There are few moments in my life when I am bored. I always have a million things I want to be doing, and in those rare moments like waiting in line at the DMV I try to have a thin book with me to read.
Michael Crowley has a fun piece in the New Republic defending boredom and slightly bemoaning the "always-on" culture we find ourselves in. Boredom is a challenge, he says, think of it like a date with yourself!
Turning off the BlackBerry and just looking out the window feels like an act of spiritual emancipation. And perhaps only one of Amtrak’s famous delays can help me achieve the "profound boredom" that Heidegger recommended for its clarifying power.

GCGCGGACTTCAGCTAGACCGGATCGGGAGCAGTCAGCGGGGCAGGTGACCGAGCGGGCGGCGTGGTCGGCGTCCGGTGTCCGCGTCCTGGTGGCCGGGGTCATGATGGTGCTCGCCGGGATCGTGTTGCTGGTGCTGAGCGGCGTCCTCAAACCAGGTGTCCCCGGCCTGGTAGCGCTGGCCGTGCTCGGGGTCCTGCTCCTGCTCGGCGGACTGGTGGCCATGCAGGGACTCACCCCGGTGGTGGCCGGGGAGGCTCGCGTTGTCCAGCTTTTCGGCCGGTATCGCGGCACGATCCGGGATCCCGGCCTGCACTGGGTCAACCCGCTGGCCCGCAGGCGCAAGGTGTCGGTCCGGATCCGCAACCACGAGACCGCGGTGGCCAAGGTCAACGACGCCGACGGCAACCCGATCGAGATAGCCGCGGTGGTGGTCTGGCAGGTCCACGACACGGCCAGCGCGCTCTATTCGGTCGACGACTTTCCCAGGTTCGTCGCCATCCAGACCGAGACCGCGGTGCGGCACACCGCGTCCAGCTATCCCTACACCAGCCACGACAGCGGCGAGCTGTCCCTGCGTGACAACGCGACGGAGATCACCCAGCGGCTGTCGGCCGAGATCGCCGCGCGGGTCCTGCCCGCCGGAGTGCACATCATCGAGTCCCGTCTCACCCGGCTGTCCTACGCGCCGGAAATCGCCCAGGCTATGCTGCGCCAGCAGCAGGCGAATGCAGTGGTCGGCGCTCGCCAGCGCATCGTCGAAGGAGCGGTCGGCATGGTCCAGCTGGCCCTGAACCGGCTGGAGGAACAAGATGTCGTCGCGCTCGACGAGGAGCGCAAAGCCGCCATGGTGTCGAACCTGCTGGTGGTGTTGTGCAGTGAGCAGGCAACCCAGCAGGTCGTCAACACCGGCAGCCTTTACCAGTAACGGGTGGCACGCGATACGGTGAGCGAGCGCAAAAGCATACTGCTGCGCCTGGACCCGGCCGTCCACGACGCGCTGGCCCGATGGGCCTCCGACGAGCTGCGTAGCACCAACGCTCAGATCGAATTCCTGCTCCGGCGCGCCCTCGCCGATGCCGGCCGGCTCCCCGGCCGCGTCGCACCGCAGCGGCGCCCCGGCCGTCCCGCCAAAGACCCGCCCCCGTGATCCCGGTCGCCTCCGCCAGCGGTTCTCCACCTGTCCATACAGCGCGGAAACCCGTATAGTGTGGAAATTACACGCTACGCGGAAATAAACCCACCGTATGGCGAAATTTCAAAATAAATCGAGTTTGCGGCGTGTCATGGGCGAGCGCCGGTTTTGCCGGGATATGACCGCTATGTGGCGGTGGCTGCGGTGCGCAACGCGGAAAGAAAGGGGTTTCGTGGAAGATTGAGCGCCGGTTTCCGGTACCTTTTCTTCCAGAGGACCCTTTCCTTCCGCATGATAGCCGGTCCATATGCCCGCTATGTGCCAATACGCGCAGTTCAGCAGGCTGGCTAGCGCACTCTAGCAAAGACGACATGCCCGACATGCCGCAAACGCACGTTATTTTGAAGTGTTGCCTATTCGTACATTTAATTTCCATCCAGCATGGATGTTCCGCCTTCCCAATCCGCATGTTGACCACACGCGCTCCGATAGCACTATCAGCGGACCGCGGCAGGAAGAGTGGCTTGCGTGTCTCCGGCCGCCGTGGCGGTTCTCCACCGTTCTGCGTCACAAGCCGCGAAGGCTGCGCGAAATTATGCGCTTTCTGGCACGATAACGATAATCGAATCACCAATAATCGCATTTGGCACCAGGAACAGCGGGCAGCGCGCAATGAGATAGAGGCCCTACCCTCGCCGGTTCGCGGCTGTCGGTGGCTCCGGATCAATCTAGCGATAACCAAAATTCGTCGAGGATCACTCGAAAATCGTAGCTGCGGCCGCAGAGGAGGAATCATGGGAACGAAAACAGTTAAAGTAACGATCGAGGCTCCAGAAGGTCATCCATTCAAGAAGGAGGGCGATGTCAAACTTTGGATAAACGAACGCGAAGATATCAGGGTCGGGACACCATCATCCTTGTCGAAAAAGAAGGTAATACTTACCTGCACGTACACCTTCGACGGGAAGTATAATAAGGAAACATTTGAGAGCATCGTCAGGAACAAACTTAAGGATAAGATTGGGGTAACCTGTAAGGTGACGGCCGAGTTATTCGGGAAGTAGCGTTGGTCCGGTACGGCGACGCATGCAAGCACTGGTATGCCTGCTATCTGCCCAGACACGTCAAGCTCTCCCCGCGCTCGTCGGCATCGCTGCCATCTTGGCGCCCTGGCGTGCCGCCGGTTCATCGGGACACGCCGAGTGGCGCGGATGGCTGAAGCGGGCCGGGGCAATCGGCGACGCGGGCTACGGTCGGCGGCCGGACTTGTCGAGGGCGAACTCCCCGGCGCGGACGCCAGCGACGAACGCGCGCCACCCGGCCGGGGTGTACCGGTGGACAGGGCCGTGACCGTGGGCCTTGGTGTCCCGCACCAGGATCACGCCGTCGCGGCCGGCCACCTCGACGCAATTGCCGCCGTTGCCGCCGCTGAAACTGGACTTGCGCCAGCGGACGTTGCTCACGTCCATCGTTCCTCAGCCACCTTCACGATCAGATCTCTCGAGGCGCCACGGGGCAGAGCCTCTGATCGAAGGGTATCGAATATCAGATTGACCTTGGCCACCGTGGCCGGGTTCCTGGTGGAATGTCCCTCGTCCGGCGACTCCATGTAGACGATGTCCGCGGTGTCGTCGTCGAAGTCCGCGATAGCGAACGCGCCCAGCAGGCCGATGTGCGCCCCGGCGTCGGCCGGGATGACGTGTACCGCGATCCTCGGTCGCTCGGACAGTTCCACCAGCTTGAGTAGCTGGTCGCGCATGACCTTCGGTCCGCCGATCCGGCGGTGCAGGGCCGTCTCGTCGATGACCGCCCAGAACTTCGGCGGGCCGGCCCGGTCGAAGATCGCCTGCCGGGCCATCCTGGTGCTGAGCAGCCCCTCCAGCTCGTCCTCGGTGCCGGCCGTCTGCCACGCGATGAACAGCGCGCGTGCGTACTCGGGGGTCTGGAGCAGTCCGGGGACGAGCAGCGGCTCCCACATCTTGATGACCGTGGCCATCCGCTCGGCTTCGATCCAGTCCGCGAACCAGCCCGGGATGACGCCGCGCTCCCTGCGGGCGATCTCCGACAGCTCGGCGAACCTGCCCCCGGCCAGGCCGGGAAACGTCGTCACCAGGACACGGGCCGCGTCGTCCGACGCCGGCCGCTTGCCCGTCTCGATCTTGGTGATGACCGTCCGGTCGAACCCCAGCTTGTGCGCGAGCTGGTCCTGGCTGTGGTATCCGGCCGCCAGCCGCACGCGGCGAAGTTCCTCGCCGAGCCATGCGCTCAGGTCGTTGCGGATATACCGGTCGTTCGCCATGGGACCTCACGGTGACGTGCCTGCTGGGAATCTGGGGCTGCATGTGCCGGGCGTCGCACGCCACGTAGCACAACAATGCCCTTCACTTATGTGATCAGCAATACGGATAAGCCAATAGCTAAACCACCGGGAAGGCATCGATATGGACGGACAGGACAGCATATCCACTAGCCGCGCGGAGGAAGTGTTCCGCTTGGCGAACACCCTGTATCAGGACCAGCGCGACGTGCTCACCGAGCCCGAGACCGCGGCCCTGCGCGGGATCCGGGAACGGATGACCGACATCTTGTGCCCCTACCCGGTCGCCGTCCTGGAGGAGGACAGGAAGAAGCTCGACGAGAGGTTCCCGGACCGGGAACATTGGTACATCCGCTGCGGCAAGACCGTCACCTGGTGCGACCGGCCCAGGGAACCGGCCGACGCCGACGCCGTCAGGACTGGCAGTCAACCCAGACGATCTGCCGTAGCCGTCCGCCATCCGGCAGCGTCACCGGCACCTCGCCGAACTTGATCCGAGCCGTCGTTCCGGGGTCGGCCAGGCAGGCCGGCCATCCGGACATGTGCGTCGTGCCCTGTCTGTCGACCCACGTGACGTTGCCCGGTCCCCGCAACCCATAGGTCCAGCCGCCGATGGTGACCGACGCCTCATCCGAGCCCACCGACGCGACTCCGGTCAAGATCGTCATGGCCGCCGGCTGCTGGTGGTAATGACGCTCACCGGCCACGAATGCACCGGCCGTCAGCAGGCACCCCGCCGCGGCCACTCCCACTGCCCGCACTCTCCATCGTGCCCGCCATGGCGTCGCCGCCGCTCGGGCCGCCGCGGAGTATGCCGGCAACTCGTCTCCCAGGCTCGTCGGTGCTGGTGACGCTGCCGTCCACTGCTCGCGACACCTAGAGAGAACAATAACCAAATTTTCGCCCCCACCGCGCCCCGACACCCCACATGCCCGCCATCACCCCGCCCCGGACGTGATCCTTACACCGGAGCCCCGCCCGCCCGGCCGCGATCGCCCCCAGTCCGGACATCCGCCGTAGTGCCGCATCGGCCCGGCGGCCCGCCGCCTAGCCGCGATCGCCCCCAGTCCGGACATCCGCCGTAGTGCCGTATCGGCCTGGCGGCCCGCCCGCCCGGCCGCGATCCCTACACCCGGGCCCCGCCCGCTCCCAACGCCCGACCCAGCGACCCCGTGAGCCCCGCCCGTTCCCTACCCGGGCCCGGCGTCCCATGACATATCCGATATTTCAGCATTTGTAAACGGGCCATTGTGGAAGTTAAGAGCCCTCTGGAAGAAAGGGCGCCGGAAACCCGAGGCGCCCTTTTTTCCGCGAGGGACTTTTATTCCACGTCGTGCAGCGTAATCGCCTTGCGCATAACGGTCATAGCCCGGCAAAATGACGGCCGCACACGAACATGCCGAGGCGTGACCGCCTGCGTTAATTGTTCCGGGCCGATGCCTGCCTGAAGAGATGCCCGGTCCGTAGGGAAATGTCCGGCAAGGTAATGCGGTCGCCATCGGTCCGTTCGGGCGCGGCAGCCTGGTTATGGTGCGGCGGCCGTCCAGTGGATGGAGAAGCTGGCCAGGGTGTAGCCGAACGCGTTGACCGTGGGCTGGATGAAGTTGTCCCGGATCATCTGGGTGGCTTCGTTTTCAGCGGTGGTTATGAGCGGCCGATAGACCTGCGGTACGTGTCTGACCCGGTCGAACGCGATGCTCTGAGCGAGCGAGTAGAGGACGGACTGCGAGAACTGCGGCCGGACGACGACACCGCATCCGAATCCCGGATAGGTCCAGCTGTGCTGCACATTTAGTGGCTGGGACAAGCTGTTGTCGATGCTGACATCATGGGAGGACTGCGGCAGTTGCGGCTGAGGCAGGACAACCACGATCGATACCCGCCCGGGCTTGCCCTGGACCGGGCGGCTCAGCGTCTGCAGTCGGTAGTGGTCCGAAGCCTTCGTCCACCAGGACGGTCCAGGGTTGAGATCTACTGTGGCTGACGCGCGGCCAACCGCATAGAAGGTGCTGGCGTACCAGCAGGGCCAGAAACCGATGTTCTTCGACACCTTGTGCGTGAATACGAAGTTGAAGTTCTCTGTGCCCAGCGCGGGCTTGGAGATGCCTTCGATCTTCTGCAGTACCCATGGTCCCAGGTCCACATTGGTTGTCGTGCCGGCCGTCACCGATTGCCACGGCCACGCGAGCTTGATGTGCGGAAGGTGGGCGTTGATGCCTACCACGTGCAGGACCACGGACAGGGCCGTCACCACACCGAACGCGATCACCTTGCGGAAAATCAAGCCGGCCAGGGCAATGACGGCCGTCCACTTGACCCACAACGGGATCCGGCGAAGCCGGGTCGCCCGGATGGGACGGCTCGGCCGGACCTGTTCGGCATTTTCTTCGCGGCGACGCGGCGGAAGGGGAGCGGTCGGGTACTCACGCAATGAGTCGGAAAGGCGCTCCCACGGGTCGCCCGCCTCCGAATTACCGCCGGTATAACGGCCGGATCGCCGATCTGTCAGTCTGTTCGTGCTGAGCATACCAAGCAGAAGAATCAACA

Granted, few of us are likely to have blinding existential insights just because we’re out of BlackBerry service range. For me, boredom tends to produce ruminations more along the lines of whether I should move to a new apartment. But it’s a start. In this moment of anti-boredom triumphalism, there’s something creepy about our constant flight from ourselves. Our fear of boredom suggests a kind of self-loathing. What are we so afraid of?